I discussed with Sarah that we would do as Adam wanted that night, as guests who disdainfully eat undesirable food with a smile on their face—out of love, I might add.

The atmosphere was more chaotic than electric. There were long lines everywhere: the highway, the park entrance, the food stands–every imaginable place a line can form (except the men’s bathroom which was guarded by a mote). But these lines were just illusions as the masses of young men, who roamed in packs of 4 or 5, pretended as if the procedure of a line was beyond their comprehension or education.

Our first task was to wait on line to scale the tower for the panoramic view of Amman Adam wanted to cut the line, but I refused.

“Don’t you realize we will never go anywhere if we wait on line?” Adam said to me, as we watched three young boys illegally advance themselves.

“I’m sorry, but I refuse to cut,” I said, imagining us as representatives of the West.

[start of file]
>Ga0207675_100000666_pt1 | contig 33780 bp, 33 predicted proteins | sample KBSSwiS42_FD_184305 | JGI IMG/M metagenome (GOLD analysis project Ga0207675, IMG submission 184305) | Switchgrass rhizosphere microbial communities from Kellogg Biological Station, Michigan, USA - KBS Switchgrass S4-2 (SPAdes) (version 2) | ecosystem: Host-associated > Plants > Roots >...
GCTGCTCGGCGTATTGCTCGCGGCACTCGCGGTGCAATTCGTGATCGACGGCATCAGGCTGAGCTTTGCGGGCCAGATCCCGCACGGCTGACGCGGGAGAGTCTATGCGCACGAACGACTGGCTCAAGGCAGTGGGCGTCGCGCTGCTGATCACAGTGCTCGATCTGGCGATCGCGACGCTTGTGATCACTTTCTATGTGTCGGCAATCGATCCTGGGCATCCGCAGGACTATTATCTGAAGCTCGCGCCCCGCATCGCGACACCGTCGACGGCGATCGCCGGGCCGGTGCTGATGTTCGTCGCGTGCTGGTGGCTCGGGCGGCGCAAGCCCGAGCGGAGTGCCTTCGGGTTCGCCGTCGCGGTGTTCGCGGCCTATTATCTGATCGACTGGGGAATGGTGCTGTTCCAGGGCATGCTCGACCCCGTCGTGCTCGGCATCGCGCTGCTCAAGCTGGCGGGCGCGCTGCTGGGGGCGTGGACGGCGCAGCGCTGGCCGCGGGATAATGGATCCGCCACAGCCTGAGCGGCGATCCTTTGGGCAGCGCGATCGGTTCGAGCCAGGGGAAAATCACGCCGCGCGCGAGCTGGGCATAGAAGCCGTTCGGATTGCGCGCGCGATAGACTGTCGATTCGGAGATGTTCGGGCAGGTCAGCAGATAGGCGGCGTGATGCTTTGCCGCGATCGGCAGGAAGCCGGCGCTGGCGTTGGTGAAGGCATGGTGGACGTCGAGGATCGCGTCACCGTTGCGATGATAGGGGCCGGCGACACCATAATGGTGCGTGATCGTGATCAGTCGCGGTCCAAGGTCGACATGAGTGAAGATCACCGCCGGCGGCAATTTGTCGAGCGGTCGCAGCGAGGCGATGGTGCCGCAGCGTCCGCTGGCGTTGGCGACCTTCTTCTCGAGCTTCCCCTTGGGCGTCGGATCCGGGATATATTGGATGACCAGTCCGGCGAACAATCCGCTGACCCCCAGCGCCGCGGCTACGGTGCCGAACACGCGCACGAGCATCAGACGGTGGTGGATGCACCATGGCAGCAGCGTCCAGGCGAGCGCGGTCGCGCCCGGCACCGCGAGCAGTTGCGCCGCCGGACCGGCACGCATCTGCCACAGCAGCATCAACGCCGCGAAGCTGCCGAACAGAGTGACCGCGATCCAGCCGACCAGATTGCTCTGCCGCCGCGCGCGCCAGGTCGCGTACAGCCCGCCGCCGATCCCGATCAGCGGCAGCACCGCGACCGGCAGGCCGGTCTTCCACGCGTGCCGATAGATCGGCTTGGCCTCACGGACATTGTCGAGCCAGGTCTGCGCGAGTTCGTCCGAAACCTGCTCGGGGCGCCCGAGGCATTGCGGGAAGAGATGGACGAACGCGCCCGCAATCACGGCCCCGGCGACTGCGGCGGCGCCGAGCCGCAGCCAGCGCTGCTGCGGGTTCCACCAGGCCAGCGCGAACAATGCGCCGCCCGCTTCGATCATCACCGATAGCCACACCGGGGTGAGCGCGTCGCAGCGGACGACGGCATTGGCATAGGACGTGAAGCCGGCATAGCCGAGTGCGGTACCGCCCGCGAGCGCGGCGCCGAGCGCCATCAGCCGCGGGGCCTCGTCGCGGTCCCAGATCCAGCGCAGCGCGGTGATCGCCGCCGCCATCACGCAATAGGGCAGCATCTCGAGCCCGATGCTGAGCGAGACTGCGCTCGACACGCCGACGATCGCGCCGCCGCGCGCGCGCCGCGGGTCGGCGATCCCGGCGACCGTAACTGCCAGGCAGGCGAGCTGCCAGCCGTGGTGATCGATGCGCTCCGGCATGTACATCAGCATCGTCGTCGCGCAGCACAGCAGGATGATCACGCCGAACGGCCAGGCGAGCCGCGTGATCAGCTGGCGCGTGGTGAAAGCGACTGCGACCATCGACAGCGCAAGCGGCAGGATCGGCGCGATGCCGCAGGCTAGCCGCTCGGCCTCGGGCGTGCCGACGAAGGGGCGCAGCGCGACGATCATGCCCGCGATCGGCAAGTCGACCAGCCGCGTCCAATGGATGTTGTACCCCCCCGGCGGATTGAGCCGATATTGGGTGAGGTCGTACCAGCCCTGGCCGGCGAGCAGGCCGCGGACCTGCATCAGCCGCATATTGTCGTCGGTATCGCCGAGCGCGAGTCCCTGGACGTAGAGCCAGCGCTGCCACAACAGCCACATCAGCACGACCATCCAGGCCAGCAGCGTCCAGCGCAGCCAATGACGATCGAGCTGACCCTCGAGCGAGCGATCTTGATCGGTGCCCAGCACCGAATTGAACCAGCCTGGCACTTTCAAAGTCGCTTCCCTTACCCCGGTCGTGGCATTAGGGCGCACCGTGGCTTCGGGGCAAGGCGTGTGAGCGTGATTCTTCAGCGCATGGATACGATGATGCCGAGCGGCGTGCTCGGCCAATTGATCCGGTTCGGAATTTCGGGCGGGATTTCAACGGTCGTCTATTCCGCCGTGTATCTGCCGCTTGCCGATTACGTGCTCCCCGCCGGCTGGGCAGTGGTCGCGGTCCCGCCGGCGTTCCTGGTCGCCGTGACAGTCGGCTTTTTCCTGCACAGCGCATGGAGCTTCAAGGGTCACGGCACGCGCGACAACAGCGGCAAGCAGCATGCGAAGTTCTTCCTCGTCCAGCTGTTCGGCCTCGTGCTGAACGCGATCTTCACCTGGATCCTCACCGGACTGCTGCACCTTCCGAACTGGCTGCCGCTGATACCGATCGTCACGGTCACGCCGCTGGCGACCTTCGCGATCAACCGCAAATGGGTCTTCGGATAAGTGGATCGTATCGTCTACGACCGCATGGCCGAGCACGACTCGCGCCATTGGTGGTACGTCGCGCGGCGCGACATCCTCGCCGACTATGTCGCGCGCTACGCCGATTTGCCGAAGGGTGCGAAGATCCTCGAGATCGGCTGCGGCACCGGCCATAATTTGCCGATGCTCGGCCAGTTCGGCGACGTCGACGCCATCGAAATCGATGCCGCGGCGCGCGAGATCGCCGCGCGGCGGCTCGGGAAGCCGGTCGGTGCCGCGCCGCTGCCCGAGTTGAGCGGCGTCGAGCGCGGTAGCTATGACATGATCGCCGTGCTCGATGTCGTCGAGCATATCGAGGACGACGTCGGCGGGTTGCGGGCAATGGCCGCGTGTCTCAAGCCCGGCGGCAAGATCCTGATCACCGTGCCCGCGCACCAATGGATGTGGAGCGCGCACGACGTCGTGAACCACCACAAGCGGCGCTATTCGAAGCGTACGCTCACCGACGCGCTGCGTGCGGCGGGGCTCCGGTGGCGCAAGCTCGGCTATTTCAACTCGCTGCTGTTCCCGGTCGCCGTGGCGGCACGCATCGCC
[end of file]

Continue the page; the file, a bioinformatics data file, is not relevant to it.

“I was once like you,” said Adam. “But I learned there’s no other way.”

On the back of the snaking line, a group of little girls began asking about our origins. I told them we were Americans, and then I inquired into their origins. To my surprise, we were standing in line behind Syrian refugees.

When Adam heard they were Syrians he became visibly depressed. “I just can’t stop thinking about why they’re here,” he said. But these sweet little refugees didn’t depress me. They looked happy at the moment, which made me happy, too. Shortly, however, I would join Adam in his depression.

Minutes later we were no longer at the back of the line. Around us had swarmed groups of young men curious about who we were. In Jordan, when faced with questions about where I’ve come from—Jerusalem—and how I’ve learned some Arabic—studying in Israel—I’ve defensively lied, saying respectively: “I’m a Christian,” and “ At an American University.” I wondered how this Palestinian resident of Amman would respond.

“I am from Jerusalem,” proclaimed Adam proudly. “And they,” he said pointing to Sarah and I, “are from Bethlehem.”

Knowing our origins was not enough though, and they continued to pester us. The combination of pestering and waiting became unbearable for me. I couldn’t stand and watch another group of boys cut these young Syrian girls. I begged him to let us just leave and he eventually agreed.